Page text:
“Evolution has shaped the characteristics of species in ways that result in scale displacement. Each species experiences the environment at its own unique set of spatial and temporal scales and interfaces the biota through unique assemblages of phenotypes. In this way, coexistence becomes possible, and biodiversity is enhanced. By averaging over space, time, and biological interactions, a genotype filters variation at fine scales and selects the arena in which it will face the vicissitudes of nature.” —Simon A. Levin and Stephen W. Pacala 1997 The decline of northern bobwhite (Colinus virginianus) populations across North America has stimulated much conservation, management, and research interest. Numerous land use practices have altered the structure of the landscape on which bobwhites occur. This has resulted in a shift in scale of the ultimate and proximate factors that influence bobwhite populations from traditionally smaller scales to broader landscape-scales. This has necessitated a corresponding shift in the scale at which we collect and analyze ecological data on bobwhites and manage their habitat and populations. This research suggests that bobwhite managers may not possess the required knowledge to adequately apply concepts in landscape ecology to the research and management of bobwhite. In Chapter I, I review these concepts and posit ways in which biologists can better integrate the concepts of landscape ecology to the population dynamics of bobwhites. I suggest that an ideal technique to introduce biologists to landscape ecology is through spatially explicit modeling. Chapter II represents an application of spatially explicit modeling using landscape heterogeneity, weather, and other geomorphic factors to predict bobwhite abundance. My results indicate that precipitation—believed to be an important factor influencing population dynamics—only partially explains the spatial abundance of bobwhites. The spatial configuration of grassland and bare-ground cover-types influenced the abundance of bobwhites. Small-scale factors like harvest, livestock grazing, prescribed fire, and brush management across large spatial extents also profoundly influenced bobwhite population dynamics. I developed a relational database of these factors and used a linear model to identify univariate relationships with abundance. Chapter III outlines these relationships and attempts to consolidate precisely how these practices influence abundance at multiple scales.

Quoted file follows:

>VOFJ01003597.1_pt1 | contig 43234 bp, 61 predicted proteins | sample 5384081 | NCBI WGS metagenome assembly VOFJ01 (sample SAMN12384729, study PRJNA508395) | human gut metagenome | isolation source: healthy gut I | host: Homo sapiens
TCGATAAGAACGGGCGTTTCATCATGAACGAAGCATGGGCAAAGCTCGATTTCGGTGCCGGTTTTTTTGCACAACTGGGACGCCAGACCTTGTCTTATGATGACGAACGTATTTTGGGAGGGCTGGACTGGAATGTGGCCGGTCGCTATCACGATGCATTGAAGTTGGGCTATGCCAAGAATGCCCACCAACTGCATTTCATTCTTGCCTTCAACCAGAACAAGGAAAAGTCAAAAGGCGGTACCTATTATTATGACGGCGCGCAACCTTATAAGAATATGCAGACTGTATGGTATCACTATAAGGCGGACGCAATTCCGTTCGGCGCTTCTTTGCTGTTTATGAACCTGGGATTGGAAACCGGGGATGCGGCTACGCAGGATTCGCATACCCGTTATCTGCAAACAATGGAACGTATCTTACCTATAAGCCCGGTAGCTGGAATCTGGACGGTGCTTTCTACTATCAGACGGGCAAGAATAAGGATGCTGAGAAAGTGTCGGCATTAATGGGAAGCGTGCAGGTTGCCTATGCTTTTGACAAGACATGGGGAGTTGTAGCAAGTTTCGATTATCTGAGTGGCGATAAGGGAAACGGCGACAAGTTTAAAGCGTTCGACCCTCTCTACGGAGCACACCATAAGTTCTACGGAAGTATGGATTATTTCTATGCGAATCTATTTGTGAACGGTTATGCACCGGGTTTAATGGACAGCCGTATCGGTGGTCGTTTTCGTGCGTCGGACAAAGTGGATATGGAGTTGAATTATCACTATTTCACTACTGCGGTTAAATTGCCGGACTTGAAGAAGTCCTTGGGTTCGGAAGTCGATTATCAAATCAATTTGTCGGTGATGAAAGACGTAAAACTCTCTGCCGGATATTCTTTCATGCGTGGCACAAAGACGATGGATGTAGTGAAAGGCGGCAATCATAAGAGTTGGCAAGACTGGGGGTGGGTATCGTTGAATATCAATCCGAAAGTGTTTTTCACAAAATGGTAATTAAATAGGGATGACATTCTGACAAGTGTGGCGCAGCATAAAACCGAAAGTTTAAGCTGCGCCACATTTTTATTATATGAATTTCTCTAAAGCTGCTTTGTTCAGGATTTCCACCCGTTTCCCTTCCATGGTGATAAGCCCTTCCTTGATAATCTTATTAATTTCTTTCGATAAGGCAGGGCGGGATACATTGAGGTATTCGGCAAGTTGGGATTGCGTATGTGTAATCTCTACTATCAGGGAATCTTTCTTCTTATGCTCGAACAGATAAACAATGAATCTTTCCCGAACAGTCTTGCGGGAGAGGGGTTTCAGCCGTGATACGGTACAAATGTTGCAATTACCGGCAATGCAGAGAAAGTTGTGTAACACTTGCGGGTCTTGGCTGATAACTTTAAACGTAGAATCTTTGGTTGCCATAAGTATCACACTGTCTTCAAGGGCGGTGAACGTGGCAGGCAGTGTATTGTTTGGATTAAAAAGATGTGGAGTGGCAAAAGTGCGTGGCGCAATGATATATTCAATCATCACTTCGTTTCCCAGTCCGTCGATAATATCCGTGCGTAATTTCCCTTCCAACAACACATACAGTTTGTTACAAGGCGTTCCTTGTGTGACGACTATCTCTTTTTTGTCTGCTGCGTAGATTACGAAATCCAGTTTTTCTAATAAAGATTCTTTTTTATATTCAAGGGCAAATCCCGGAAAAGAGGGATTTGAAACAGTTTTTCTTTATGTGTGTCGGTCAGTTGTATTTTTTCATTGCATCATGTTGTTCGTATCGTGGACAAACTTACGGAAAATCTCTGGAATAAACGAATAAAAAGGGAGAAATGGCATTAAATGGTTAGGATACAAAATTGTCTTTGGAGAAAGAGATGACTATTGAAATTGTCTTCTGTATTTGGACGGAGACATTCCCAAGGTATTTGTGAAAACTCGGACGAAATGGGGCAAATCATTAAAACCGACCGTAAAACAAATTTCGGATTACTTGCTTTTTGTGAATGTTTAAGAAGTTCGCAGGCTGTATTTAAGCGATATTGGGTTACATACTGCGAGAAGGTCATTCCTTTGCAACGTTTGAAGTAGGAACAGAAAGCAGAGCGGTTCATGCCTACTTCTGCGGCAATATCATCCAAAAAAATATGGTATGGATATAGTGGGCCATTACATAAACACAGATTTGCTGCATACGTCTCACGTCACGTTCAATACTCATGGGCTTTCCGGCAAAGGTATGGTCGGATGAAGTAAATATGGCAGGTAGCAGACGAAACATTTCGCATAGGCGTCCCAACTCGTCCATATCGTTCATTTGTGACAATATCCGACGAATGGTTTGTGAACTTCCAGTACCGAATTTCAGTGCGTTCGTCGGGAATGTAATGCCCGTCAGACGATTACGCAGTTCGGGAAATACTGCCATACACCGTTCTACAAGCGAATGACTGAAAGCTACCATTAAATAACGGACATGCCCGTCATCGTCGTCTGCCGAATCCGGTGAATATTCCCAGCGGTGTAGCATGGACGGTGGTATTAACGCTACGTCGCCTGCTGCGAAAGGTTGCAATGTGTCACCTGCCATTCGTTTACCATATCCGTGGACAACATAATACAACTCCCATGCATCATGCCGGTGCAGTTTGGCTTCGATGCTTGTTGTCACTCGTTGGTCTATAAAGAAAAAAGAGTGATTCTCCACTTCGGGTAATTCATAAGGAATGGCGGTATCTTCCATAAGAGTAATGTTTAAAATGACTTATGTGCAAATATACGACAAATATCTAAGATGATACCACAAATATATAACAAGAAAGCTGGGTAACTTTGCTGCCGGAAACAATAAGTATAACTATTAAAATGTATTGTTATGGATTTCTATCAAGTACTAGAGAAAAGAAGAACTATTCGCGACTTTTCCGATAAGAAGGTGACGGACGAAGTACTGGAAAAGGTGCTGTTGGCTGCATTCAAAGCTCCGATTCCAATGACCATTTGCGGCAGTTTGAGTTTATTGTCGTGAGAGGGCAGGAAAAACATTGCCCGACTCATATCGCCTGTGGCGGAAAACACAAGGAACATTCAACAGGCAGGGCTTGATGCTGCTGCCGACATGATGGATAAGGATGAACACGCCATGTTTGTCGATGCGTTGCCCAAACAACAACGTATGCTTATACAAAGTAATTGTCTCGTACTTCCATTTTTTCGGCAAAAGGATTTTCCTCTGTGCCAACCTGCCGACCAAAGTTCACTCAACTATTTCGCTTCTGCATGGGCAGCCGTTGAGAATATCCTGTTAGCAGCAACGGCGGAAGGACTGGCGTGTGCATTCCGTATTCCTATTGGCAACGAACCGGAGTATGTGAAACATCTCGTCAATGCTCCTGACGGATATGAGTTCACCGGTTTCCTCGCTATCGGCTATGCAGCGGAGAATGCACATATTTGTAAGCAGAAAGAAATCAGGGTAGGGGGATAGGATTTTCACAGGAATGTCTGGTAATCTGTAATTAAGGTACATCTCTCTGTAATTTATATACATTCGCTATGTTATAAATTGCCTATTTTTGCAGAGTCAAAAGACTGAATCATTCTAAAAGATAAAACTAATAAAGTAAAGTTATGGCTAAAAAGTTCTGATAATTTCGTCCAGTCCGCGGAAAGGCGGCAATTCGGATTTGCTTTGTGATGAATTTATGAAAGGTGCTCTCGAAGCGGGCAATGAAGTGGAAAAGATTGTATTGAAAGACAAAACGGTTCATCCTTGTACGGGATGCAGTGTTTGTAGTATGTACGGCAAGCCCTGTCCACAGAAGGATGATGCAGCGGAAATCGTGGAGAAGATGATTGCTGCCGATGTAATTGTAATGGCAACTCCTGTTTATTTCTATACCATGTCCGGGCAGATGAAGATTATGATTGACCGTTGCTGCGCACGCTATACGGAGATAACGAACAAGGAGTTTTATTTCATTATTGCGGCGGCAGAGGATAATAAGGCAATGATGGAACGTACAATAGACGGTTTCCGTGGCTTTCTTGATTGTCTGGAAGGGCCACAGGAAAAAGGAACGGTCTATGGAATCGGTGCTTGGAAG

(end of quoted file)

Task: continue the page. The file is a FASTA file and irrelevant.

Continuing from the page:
August 31, 2015
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